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Jamun (Syzigium cumunii)
Jamun is indigenous to India. Its tree is tall and evergreen. Therefore It is generally grown as avenue tree or as wind break. Though the fruits are liked by all and sell at a high price, but it is still not grown as an orchard tree. Jamun is found all over India.

Jamun fruits are a good source of iron and are said to be useful in the troubles of heart and liver. The seeds of jamun are an effective medicine against diabetes and their powder is widely used in India to control diabetes

Climate and soil
Since jamun is a hardy fruit, it can be grown under adverse soil and climate conditions. It thrives well under both tropical and subtropical climate. It requires dry weather at the time of flowering and fruit setting. Early rains are beneficial for better growth, development and ripening of fruit. Young plants are susceptible to frost.

The jamun trees can be grown on a wide range of soils-calcareous, saline sodic soils and marshy areas. Deep loam and well-drained soils are, however, the most ideal. It does not like very heavy and light sandy soils.

The most commonly found variety of jamun fruit is often oblong and has a deep purple to bluish colour. The pulp of the fruit is grey to pink in colour, and has a seed in the centre. The other variety which one can find is a seedless variety ranging in colour from purple to white
Gokak ( Dupdal)

Propagation: The jamun is propagated both by seed and vegetative methods. Due to existence of polyembryony, it comes true to parent through seed. Though vegetative methods followed in most cases have attained some success, seed propagation is still preferred. However, seed propagation is not advisable as it results in late bearing.

The seeds have no dormancy. Fresh seeds can be sown. Germination takes place in about 10 to 15 days. Seedlings are ready for transplanting for the use as rootstock in the following spring (February to March) or monsoon i.e. August to September.

About 60% air layers are obtained with 500 ppm IBA in lanolin paste, provided air layering is done in spring and not in the rainy season.

Better rooting through cutting is obtained in Jamun under intermittent mist. Semi-hardwood cuttings of both S. jambos and S.javanica, 20-25 cm long, taken from the spring flush and planted in July treated with 2000 ppm IBA (indole butyric acid) give better results.

Planting: Jamun is an evergreen tree and can be planted both in spring i.e. February -March and the monsoon season i.e. July-August. The latter season is considered better as the trees planted in February- March have to pass through a very hot and dry period in May and June soon after planting and generally suffer from mortalities from the unfavourable weather conditions.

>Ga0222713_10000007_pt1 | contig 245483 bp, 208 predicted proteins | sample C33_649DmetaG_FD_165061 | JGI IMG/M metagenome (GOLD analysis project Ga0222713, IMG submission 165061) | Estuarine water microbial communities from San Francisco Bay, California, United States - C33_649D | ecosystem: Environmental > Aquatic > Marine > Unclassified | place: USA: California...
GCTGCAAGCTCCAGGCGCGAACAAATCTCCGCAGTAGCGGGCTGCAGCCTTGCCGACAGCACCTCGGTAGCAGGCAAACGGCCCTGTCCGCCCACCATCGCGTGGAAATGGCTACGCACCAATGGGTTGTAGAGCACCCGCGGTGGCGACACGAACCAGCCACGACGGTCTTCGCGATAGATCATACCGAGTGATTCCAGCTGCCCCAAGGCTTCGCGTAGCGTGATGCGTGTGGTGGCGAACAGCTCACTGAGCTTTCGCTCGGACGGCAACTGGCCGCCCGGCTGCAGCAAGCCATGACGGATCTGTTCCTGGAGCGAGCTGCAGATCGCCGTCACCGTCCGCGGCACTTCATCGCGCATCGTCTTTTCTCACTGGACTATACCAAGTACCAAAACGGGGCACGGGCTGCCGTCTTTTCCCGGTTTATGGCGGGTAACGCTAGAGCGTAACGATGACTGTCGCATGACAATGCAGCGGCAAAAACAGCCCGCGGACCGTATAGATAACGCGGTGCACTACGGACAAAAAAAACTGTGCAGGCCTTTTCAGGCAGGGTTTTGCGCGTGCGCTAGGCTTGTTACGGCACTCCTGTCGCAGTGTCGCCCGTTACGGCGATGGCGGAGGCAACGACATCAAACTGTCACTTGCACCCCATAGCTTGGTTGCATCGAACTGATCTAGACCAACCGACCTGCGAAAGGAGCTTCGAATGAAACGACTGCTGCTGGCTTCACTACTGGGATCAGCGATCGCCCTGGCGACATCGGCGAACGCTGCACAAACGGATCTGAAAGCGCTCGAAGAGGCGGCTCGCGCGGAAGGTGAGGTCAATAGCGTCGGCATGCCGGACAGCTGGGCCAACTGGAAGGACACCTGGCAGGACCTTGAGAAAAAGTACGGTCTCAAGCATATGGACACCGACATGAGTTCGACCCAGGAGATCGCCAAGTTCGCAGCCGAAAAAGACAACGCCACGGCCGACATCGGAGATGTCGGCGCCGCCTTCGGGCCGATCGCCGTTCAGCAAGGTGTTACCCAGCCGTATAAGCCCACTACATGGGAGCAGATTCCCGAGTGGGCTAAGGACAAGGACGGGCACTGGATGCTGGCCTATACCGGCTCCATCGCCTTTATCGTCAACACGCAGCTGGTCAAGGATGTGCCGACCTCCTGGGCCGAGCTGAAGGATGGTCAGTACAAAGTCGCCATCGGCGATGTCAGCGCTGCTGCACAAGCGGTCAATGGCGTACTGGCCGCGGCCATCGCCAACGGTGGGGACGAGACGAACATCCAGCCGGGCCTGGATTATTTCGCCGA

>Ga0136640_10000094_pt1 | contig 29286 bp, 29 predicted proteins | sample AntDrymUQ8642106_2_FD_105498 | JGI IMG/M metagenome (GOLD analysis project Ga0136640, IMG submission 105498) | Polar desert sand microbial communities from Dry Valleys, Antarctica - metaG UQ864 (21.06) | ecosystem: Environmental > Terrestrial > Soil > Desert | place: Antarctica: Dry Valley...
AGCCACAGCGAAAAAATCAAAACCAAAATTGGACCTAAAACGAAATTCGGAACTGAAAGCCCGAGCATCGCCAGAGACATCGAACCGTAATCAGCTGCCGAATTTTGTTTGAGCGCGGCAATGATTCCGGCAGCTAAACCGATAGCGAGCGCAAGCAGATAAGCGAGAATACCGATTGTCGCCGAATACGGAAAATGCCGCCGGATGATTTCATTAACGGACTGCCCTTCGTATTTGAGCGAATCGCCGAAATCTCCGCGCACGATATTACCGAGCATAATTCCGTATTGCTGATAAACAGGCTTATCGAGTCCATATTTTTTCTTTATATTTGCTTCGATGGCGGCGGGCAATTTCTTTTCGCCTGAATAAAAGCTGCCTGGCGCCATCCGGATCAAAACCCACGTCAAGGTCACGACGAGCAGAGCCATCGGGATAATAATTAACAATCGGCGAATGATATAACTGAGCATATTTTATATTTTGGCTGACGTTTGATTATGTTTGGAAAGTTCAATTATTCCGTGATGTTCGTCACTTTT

Prior to planting, the field is properly cleared and ploughed. Pits of 1 x 1 x 1 m size are dug at the distance of 10m both ways. Usually, work of digging of pits is completed before the onset of monsoon. The pit are filled with mixture of75% top soil and 25% well rotten farmyard manure or compost.

Fertilizer Application: An annual dose of about 19 kg FYM during the pre-beating period and 75 kg per tree bearing trees is considered. On very rich soils, the trees have a tendency to put on more vegetative growth with the result that fruiting is delayed. When the trees show such a tendency, they should not be supplied with any manure and fertilizer and irrigation should be given sparingly and withheld in September-October and again in February-March. This helps in fruit bud formation, blossoming and in fruit setting. Grown up trees should be applied 500 kg N, 600gand 300g K /plant /year.

Irrigation: Irrigation should be given just after manuring. Young plants require 6-8 irrigations for better growth. In bearing trees, irrigation should be given from September to October for better fruit bud formation and May to June for better development of fruits. Normally 5-6 irrigations are required.

Harvesting: Flowering starts during March and continues up April in north Indian conditions. Fruits ripen during June- July or with the onset of rains. It takes about 3-5 months to ripen after full bloom. Fruits change their colour from green to deep red or bluish black. This is a non climacteric fruit hence it des not ripen after harvesting. The average yield of fully grown budded and seedling trees are 50-70 kg and 80-100 kg /plant /year.

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